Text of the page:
Content tagged with "Wildflowers, Grasses and Other Nonwoody Plants"

Common Teasel

Photo of common teasel flowering heads
Dipsacus fullonum
“Infestation” is the term for what teasels are doing in Missouri. Learn to identify these thistlelike plants, and help to control the weedy spread of these tough, prickly invaders. More

Common Violet

Photo of common violet
Viola sororia
There are nearly 20 species of violets in Missouri. This one, which can be violet, white, or white-and-violet, is found statewide in a variety of habitats. Note its heart-shaped or rounded, scalloped leaves, and (usually) the presence of hairs on stems and/or foliage. More

Common Water Hemlock (Spotted Cowbane)

Photo of common water hemlock or spotted cowbane flowers
Cicuta maculata
Full grown, water hemlock looks something like a gigantic Queen Anne's lace, but this common, widespread member of the carrot family is the most toxic plant in North America. All parts are deadly. A piece of root the size of a walnut can kill a cow-sized animal. More

Compass Plant

Photo of compass plant flowers
Silphium laciniatum
This common yellow sunflower grows to 8 feet tall and has foot-long, deeply cleft leaves at its base. Because its leaves turn so that the surfaces face east and west (to take full advantage of the sun's rays), this species is called “compass plant.” More

Coontail (Hornwort; Coon’s Tail)

Photo of coontail aquatic plant with penny for scale
Ceratophyllum demersum
Coontail, a common submerged aquatic plant, got its name from the crowded upper leaves, which make the stem tip appear bushy like the tail of a raccoon. More

Copper Iris

Photo of copper iris plants with flowers
Iris fulva
This attractive, copper-colored iris is gaining in popularity as a garden plant even though its numbers are declining in the wild. Like many other native plants, copper iris is hardy, low-maintenance, and has few pest or disease problems. More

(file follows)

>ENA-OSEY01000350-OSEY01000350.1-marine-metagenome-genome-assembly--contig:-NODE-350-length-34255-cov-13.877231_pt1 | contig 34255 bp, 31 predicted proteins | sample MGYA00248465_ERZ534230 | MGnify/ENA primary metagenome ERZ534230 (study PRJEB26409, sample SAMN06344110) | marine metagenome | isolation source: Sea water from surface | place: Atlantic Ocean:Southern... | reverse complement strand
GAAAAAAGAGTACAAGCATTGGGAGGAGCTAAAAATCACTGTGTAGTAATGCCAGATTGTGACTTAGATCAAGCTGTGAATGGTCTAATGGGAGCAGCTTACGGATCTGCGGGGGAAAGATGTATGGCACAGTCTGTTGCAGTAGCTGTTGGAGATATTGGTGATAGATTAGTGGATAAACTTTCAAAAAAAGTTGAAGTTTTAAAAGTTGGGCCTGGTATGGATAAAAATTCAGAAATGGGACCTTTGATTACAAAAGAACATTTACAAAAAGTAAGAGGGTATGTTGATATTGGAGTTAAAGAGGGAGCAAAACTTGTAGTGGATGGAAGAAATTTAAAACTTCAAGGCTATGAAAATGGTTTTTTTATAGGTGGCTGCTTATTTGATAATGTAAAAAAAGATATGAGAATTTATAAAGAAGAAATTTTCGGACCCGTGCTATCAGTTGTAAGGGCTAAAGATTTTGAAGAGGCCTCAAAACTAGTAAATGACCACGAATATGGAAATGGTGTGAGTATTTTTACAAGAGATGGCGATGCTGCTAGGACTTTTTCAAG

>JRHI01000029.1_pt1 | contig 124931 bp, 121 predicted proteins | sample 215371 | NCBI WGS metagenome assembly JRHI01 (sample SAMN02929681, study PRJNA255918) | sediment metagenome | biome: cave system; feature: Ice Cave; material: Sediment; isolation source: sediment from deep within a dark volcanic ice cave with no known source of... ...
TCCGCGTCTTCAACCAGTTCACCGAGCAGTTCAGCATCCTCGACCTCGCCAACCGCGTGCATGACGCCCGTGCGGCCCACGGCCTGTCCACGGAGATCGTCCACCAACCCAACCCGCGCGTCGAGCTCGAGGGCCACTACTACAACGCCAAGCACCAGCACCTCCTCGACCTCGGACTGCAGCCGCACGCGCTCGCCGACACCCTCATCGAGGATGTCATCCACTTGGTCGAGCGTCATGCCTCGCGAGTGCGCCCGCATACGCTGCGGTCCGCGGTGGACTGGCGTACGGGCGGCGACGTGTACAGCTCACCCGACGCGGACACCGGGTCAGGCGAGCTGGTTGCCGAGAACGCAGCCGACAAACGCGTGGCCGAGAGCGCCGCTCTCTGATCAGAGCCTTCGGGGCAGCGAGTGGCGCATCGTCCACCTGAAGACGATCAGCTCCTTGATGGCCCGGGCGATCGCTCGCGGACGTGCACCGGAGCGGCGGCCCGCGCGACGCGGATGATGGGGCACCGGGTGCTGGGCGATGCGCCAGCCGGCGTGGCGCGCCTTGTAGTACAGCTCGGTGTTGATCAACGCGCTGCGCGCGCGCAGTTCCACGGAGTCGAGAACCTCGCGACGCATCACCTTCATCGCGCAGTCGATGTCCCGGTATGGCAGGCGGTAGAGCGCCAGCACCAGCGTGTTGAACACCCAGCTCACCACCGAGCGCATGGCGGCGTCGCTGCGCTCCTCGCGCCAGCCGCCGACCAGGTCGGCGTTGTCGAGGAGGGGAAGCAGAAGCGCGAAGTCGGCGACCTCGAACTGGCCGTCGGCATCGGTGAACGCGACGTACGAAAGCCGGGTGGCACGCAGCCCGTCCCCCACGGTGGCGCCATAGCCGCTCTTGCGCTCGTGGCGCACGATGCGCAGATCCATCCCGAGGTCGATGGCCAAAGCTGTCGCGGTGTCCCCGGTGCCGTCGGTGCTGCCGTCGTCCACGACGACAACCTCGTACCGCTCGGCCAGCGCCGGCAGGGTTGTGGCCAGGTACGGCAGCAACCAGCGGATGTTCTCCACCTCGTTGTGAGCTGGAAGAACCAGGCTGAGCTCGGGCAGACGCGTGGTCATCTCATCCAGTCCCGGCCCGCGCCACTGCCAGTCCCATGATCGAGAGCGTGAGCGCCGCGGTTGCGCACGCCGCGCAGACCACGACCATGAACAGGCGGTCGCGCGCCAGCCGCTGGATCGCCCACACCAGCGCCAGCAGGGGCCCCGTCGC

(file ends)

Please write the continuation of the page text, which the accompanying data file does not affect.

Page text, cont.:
Corn Salad

Photo of corn salad plants with flowers
Valerianella radiata
At first glance, you might overlook corn salad, except for the large colonies it often forms. The young leaves can be eaten as a salad green, hence the name. More

Cornflower (Bachelor’s Button; Blue Bottle)

Centaurea cyanus
A native of Europe, cornflower is a popular garden flower that often escapes to nearby areas. It’s used in bridal bouquets and men’s boutonnieres. Its intense blue color appears in boxes of crayons! More

Crown Vetch

Photo of crown vetch plants with flowers
Securigera varia (formerly Coronilla varia)
When you drive through Missouri in the summer, you’re almost guaranteed to see the pink flower clusters of crown vetch, whose masses of green foliage coat the right-of-ways along highways. This weedy plant stabilizes the dirt after road construction but degrades our natural ecosystems. More

Culver’s Root

Photo of Culver's root plant with flowers
Veronicastrum virginicum
Culver’s root is a tall, graceful perennial with flower clusters that look like candelabras. The white flowers are packed together in slender, brushlike spikes. The leaves are in whorls, well-spaced along the stalk. More